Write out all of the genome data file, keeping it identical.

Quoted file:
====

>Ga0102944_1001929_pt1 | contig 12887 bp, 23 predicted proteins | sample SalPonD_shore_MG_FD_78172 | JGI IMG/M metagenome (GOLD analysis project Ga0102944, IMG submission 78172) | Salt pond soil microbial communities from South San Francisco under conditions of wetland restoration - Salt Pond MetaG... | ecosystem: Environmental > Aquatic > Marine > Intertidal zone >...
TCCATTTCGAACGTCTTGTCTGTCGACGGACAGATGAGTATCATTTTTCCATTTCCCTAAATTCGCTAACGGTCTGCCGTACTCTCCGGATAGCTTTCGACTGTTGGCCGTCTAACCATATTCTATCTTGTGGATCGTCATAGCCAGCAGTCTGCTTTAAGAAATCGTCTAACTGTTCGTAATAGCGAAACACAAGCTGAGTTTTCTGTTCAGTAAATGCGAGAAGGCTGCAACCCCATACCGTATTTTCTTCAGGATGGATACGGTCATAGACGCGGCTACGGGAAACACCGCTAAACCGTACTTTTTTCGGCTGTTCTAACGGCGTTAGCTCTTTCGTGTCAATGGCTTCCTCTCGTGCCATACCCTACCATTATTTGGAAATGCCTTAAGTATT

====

>Ga0102944_1001929_pt1 | contig 12887 bp, 23 predicted proteins | sample SalPonD_shore_MG_FD_78172 | JGI IMG/M metagenome (GOLD analysis project Ga0102944, IMG submission 78172) | Salt pond soil microbial communities from South San Francisco under conditions of wetland restoration - Salt Pond MetaG... | ecosystem: Environmental > Aquatic > Marine > Intertidal zone >...
TCCATTTCGAACGTCTTGTCTGTCGACGGACAGATGAGTATCATTTTTCCATTTCCCTAAATTCGCTAACGGTCTGCCGTACTCTCCGGATAGCTTTCGACTGTTGGCCGTCTAACCATATTCTATCTTGTGGATCGTCATAGCCAGCAGTCTGCTTTAAGAAATCGTCTAACTGTTCGTAATAGCGAAACACAAGCTGAGTTTTCTGTTCAGTAAATGCGAGAAGGCTGCAACCCCATACCGTATTTTCTTCAGGATGGATACGGTCATAGACGCGGCTACGGGAAACACCGCTAAACCGTACTTTTTTCGGCTGTTCTAACGGCGTTAGCTCTTTCGTGTCAATGGCTTCCTCTCGTGCCATACCCTACCATTATTTGGAAATGCCTTAAGTATT